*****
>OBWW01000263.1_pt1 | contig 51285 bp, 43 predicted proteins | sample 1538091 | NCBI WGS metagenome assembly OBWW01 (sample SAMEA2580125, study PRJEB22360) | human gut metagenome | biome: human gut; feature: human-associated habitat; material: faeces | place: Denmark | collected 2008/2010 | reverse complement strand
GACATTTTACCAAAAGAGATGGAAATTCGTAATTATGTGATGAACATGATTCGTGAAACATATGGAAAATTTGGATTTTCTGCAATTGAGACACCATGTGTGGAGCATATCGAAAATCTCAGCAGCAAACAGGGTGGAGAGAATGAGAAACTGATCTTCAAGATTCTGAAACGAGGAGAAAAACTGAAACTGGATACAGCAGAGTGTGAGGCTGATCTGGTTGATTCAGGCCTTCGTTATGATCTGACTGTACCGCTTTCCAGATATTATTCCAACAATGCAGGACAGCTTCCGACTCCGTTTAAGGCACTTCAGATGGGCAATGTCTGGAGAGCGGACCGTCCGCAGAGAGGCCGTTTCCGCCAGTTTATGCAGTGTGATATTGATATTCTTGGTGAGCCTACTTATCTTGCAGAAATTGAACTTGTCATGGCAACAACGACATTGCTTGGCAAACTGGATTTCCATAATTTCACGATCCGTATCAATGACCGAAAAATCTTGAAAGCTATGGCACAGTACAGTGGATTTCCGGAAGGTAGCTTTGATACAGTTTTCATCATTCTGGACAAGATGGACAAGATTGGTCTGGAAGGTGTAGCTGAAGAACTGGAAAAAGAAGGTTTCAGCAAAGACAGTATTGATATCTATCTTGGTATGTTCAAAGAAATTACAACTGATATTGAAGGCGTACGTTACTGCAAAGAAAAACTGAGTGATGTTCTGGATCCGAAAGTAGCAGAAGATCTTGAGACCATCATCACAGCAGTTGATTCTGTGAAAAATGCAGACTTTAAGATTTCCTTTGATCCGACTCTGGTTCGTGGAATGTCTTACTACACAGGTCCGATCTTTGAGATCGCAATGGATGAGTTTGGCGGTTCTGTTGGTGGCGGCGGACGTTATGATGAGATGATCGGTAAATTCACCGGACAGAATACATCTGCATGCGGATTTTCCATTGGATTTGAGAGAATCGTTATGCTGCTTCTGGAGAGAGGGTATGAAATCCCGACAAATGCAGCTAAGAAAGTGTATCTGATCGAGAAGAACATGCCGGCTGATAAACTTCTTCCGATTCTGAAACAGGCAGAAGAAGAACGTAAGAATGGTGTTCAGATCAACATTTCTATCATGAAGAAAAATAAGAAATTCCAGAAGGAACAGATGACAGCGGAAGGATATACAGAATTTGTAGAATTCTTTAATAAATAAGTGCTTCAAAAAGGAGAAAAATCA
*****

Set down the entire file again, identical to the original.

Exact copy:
>OBWW01000263.1_pt1 | contig 51285 bp, 43 predicted proteins | sample 1538091 | NCBI WGS metagenome assembly OBWW01 (sample SAMEA2580125, study PRJEB22360) | human gut metagenome | biome: human gut; feature: human-associated habitat; material: faeces | place: Denmark | collected 2008/2010 | reverse complement strand
GACATTTTACCAAAAGAGATGGAAATTCGTAATTATGTGATGAACATGATTCGTGAAACATATGGAAAATTTGGATTTTCTGCAATTGAGACACCATGTGTGGAGCATATCGAAAATCTCAGCAGCAAACAGGGTGGAGAGAATGAGAAACTGATCTTCAAGATTCTGAAACGAGGAGAAAAACTGAAACTGGATACAGCAGAGTGTGAGGCTGATCTGGTTGATTCAGGCCTTCGTTATGATCTGACTGTACCGCTTTCCAGATATTATTCCAACAATGCAGGACAGCTTCCGACTCCGTTTAAGGCACTTCAGATGGGCAATGTCTGGAGAGCGGACCGTCCGCAGAGAGGCCGTTTCCGCCAGTTTATGCAGTGTGATATTGATATTCTTGGTGAGCCTACTTATCTTGCAGAAATTGAACTTGTCATGGCAACAACGACATTGCTTGGCAAACTGGATTTCCATAATTTCACGATCCGTATCAATGACCGAAAAATCTTGAAAGCTATGGCACAGTACAGTGGATTTCCGGAAGGTAGCTTTGATACAGTTTTCATCATTCTGGACAAGATGGACAAGATTGGTCTGGAAGGTGTAGCTGAAGAACTGGAAAAAGAAGGTTTCAGCAAAGACAGTATTGATATCTATCTTGGTATGTTCAAAGAAATTACAACTGATATTGAAGGCGTACGTTACTGCAAAGAAAAACTGAGTGATGTTCTGGATCCGAAAGTAGCAGAAGATCTTGAGACCATCATCACAGCAGTTGATTCTGTGAAAAATGCAGACTTTAAGATTTCCTTTGATCCGACTCTGGTTCGTGGAATGTCTTACTACACAGGTCCGATCTTTGAGATCGCAATGGATGAGTTTGGCGGTTCTGTTGGTGGCGGCGGACGTTATGATGAGATGATCGGTAAATTCACCGGACAGAATACATCTGCATGCGGATTTTCCATTGGATTTGAGAGAATCGTTATGCTGCTTCTGGAGAGAGGGTATGAAATCCCGACAAATGCAGCTAAGAAAGTGTATCTGATCGAGAAGAACATGCCGGCTGATAAACTTCTTCCGATTCTGAAACAGGCAGAAGAAGAACGTAAGAATGGTGTTCAGATCAACATTTCTATCATGAAGAAAAATAAGAAATTCCAGAAGGAACAGATGACAGCGGAAGGATATACAGAATTTGTAGAATTCTTTAATAAATAAGTGCTTCAAAAAGGAGAAAAATCA